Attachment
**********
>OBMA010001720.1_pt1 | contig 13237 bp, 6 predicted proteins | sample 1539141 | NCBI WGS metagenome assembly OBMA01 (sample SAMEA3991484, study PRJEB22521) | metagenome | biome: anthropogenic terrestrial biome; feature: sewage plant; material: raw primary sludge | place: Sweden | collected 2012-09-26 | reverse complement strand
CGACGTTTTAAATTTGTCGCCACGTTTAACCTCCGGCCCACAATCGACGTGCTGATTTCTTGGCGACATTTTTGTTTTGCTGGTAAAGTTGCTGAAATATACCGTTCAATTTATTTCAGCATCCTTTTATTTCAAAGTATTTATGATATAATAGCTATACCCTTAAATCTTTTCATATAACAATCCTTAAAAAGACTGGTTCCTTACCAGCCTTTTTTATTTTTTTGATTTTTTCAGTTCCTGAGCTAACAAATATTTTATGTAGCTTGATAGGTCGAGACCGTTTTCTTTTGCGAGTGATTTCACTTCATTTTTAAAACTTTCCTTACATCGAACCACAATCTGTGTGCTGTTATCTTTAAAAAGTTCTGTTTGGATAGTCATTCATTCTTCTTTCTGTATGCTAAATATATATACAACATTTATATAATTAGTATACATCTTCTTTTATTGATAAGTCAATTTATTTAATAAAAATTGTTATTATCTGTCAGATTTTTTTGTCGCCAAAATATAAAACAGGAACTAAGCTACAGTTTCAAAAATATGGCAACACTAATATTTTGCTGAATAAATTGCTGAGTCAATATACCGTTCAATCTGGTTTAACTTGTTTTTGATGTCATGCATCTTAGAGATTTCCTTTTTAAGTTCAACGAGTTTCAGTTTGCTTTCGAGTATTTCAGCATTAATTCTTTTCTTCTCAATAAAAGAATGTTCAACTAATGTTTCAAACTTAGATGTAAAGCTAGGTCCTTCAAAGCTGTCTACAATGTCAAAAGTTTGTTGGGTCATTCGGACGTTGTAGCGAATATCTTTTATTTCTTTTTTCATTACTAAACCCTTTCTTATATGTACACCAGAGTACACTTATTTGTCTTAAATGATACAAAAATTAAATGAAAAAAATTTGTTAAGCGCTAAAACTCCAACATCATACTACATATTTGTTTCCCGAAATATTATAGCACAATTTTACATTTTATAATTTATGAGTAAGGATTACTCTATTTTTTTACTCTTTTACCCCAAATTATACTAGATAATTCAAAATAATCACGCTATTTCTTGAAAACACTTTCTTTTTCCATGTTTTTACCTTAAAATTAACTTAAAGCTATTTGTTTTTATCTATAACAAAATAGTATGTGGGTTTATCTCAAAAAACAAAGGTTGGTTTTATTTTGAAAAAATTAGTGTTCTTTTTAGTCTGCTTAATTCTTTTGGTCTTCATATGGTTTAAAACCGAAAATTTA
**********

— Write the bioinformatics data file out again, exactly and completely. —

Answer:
>OBMA010001720.1_pt1 | contig 13237 bp, 6 predicted proteins | sample 1539141 | NCBI WGS metagenome assembly OBMA01 (sample SAMEA3991484, study PRJEB22521) | metagenome | biome: anthropogenic terrestrial biome; feature: sewage plant; material: raw primary sludge | place: Sweden | collected 2012-09-26 | reverse complement strand
CGACGTTTTAAATTTGTCGCCACGTTTAACCTCCGGCCCACAATCGACGTGCTGATTTCTTGGCGACATTTTTGTTTTGCTGGTAAAGTTGCTGAAATATACCGTTCAATTTATTTCAGCATCCTTTTATTTCAAAGTATTTATGATATAATAGCTATACCCTTAAATCTTTTCATATAACAATCCTTAAAAAGACTGGTTCCTTACCAGCCTTTTTTATTTTTTTGATTTTTTCAGTTCCTGAGCTAACAAATATTTTATGTAGCTTGATAGGTCGAGACCGTTTTCTTTTGCGAGTGATTTCACTTCATTTTTAAAACTTTCCTTACATCGAACCACAATCTGTGTGCTGTTATCTTTAAAAAGTTCTGTTTGGATAGTCATTCATTCTTCTTTCTGTATGCTAAATATATATACAACATTTATATAATTAGTATACATCTTCTTTTATTGATAAGTCAATTTATTTAATAAAAATTGTTATTATCTGTCAGATTTTTTTGTCGCCAAAATATAAAACAGGAACTAAGCTACAGTTTCAAAAATATGGCAACACTAATATTTTGCTGAATAAATTGCTGAGTCAATATACCGTTCAATCTGGTTTAACTTGTTTTTGATGTCATGCATCTTAGAGATTTCCTTTTTAAGTTCAACGAGTTTCAGTTTGCTTTCGAGTATTTCAGCATTAATTCTTTTCTTCTCAATAAAAGAATGTTCAACTAATGTTTCAAACTTAGATGTAAAGCTAGGTCCTTCAAAGCTGTCTACAATGTCAAAAGTTTGTTGGGTCATTCGGACGTTGTAGCGAATATCTTTTATTTCTTTTTTCATTACTAAACCCTTTCTTATATGTACACCAGAGTACACTTATTTGTCTTAAATGATACAAAAATTAAATGAAAAAAATTTGTTAAGCGCTAAAACTCCAACATCATACTACATATTTGTTTCCCGAAATATTATAGCACAATTTTACATTTTATAATTTATGAGTAAGGATTACTCTATTTTTTTACTCTTTTACCCCAAATTATACTAGATAATTCAAAATAATCACGCTATTTCTTGAAAACACTTTCTTTTTCCATGTTTTTACCTTAAAATTAACTTAAAGCTATTTGTTTTTATCTATAACAAAATAGTATGTGGGTTTATCTCAAAAAACAAAGGTTGGTTTTATTTTGAAAAAATTAGTGTTCTTTTTAGTCTGCTTAATTCTTTTGGTCTTCATATGGTTTAAAACCGAAAATTTA